In October 2015, security at the Crown Casino in Melbourne, Australia arrested a 20 year old table dealer and handed him over to the authorities at City West complex. The table dealer, who was a student at Melbourne’s University, has been accused of rigging a dice game and defrauding the casino of over A$100,000, which he gave out to his mates who were at the table, even though they did not win anything.
After investigations were complete, his five individuals have also been arrested and will face criminal charges over the fact that they obtained monetary benefits through deception. The table dealer’s fraudulent activities were discovered after CCTV footage revealed that this group of five who were playing sic bo, a popular Chinese dice game were being paid by the dealer, even though they were losing.
Further investigation revealed that the table dealer was the mastermind behind this attempt to cheat the casino and was receiving 65 percent of the cut while his mates were splitting the 35 percent between themselves. The funds would be broken up at a car park in Melbourne University.
The Crown Casino has been in the news on a regular basis due to some form of criminal activity at its premises involving money laundering, fraud, drug trafficking, prostitution and assault. The casino was recently accused of encouraging Malaysian high roller Paul Phua to gamble at its tables after sending a corporate jet to bring him over. Phua has been accused of having strong ties to the criminal underworld in Asia that focuses on match fixing activities. Judge Michael McInerney from the County Court lashed out at the casino and its management calling it a blot on Melbourne’s reputation.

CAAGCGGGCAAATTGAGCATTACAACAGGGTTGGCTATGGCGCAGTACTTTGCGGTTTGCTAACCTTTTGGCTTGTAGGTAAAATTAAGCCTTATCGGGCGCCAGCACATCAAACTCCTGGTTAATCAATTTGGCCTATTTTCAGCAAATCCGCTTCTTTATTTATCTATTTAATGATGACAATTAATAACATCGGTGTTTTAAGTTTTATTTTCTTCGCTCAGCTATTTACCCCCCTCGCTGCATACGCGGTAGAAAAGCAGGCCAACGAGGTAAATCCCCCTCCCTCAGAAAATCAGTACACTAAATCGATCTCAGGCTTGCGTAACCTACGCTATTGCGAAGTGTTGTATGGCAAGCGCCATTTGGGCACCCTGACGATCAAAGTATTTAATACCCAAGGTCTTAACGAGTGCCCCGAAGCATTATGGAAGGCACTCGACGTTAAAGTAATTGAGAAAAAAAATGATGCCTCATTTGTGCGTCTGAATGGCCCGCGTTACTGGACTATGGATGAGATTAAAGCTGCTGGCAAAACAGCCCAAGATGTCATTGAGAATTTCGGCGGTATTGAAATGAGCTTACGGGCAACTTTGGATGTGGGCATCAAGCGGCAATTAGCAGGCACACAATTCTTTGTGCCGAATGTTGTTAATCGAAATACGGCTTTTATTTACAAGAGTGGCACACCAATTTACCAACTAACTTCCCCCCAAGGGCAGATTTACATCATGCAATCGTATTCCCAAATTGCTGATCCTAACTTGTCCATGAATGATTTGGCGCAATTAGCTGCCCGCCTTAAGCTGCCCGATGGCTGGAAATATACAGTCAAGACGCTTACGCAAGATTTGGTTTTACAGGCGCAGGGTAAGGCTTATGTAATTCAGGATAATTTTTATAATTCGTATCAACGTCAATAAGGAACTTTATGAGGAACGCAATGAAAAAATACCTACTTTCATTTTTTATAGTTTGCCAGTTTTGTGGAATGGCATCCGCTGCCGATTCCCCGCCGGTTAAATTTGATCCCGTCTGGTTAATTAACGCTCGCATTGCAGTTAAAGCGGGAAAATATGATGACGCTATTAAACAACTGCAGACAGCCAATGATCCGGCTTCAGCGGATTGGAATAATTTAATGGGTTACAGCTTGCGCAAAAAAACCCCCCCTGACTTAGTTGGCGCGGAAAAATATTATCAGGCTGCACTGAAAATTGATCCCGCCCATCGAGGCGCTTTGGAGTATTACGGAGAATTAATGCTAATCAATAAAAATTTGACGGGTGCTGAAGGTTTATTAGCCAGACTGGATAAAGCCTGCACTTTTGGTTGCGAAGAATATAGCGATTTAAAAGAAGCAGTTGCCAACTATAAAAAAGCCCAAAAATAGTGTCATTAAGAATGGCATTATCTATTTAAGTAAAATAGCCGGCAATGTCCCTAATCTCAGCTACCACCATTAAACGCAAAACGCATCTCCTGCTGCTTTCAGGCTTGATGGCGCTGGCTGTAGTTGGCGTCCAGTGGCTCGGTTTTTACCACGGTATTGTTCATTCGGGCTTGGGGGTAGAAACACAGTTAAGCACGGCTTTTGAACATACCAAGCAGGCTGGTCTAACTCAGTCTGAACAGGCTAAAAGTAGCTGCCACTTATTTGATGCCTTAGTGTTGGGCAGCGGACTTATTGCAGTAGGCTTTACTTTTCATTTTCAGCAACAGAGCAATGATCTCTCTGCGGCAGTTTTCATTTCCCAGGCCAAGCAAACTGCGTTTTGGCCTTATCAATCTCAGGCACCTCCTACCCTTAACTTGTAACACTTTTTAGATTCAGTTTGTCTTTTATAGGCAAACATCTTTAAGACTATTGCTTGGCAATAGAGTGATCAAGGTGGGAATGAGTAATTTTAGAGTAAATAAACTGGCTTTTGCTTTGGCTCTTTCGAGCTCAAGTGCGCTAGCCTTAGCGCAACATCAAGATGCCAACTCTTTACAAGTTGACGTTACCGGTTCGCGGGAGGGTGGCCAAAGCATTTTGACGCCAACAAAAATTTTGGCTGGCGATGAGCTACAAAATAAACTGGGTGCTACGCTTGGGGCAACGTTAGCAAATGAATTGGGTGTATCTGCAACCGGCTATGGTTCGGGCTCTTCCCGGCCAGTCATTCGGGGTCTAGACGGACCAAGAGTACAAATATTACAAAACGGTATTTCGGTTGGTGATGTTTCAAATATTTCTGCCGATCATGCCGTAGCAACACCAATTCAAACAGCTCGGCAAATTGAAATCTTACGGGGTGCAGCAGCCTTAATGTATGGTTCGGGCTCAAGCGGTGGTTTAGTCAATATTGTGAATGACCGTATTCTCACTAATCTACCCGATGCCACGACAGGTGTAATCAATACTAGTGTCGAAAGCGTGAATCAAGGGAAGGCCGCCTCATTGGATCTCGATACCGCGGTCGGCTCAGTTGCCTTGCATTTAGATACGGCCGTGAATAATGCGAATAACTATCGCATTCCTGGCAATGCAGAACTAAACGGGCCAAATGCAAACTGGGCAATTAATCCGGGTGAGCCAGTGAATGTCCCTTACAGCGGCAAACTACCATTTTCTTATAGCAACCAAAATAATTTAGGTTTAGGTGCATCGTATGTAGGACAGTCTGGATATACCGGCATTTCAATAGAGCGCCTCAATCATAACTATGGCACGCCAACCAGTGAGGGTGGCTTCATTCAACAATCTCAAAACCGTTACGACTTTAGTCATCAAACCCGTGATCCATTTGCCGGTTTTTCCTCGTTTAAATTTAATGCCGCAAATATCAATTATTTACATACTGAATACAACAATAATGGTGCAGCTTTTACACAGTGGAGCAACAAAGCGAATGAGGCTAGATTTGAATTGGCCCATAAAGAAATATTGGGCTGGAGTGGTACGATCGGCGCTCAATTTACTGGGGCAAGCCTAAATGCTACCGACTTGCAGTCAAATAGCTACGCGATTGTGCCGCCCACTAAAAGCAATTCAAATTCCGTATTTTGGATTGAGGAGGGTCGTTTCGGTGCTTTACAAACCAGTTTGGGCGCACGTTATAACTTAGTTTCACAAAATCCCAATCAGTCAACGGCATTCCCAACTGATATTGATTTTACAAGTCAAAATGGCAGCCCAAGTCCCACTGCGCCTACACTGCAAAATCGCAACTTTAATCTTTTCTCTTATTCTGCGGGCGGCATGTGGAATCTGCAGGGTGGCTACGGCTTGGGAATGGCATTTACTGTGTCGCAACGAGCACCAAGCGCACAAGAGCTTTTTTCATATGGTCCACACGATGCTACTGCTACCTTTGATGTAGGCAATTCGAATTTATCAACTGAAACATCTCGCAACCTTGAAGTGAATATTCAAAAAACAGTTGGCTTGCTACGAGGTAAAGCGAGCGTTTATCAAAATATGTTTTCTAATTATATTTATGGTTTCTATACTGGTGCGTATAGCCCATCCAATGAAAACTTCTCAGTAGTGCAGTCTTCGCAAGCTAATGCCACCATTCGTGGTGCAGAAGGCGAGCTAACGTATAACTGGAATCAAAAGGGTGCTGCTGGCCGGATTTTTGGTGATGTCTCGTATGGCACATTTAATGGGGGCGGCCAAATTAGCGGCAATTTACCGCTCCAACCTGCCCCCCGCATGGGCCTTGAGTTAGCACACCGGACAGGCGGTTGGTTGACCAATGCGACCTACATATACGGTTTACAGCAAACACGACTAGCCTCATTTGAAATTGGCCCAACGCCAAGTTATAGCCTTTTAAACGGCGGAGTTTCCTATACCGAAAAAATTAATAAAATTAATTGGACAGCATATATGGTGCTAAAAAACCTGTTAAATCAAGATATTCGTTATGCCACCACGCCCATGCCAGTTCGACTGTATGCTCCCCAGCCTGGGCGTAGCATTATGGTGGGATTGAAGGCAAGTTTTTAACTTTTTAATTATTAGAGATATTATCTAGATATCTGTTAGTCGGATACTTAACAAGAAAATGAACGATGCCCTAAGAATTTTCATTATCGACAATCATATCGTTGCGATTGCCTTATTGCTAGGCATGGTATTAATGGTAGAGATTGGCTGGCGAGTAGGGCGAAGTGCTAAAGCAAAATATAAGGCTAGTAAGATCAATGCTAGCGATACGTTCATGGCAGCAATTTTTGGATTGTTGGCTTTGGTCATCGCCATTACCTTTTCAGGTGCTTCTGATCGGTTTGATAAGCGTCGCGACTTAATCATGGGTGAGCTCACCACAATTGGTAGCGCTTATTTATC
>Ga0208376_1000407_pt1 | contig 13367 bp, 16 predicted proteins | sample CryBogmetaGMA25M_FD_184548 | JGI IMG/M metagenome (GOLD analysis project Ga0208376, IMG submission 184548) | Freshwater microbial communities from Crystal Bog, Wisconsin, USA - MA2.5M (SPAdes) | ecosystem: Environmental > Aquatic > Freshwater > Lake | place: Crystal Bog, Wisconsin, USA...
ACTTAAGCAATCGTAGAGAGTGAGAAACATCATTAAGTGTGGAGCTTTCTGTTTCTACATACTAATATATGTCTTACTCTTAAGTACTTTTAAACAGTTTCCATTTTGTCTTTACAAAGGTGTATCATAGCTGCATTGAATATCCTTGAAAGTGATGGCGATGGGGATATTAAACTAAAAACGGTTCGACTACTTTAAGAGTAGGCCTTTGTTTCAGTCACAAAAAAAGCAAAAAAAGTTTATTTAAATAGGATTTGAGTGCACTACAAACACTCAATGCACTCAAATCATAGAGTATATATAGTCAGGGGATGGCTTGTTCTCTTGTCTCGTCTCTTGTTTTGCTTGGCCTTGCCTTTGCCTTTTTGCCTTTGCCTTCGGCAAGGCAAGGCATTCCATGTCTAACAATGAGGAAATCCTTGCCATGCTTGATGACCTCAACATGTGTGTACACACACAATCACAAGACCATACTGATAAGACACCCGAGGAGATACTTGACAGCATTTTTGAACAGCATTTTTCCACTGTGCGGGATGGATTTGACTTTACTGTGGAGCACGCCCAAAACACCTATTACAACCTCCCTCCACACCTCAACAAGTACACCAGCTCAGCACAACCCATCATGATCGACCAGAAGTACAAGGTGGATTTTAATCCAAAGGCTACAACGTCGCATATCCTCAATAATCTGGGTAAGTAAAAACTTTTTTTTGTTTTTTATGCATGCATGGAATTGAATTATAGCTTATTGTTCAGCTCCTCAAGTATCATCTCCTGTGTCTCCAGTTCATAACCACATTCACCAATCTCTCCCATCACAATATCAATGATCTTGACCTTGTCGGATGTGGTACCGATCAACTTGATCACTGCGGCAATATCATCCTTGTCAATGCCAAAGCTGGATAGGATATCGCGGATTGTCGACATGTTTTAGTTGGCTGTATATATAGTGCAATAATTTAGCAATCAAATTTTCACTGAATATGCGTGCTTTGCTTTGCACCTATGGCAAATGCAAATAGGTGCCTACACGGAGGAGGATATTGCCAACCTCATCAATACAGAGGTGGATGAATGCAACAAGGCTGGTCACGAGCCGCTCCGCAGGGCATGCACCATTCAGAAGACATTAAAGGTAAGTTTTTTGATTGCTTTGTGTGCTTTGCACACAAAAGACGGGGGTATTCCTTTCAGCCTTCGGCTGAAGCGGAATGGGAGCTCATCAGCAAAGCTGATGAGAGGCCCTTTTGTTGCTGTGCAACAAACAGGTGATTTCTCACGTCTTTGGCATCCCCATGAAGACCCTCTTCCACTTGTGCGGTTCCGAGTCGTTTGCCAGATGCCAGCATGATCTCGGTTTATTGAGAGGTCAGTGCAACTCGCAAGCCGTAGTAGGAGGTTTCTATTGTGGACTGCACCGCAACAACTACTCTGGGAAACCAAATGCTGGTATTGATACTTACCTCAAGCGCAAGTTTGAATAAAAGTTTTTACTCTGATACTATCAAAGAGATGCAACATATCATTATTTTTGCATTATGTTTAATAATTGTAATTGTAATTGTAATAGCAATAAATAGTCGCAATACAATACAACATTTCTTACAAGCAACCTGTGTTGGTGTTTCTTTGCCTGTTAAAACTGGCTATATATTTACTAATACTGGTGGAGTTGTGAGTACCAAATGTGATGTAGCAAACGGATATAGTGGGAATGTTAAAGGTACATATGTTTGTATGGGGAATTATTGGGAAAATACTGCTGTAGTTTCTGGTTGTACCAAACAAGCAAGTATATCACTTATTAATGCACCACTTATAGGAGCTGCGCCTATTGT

In a statement, McInerney said “What type of security they institute I fail to understand, for this type of activity to be able to be taking place so freely at the casino. I make that remark in general because over the last week and a half nearly every case relevant to this ‘syndicate’ has involved dealings and exchange of monies at the casino.”
Peter Tan Hoang, a high stakes gambler known for frequenting the Crown casino was murdered in 2014. Hoang was a key operator for a money laundering mafia that was suspected of using the Crown Casino to launder over $1 billion between 2002 and 2012.
There were accusations in 2015 that the Crown casino was used as a recruitment ground by drug smugglers to target Vietnamese women through loan sharking and then force them to become drug mules.
Representatives from the Crown casino have denied all these allegations and did not respond to Judge McInerney accusations. The casino issued a statement which said that the casino does not encourage any illegal activities and works closely with Victoria state police to ensure that all criminal activity is reported and dealt with as per state law.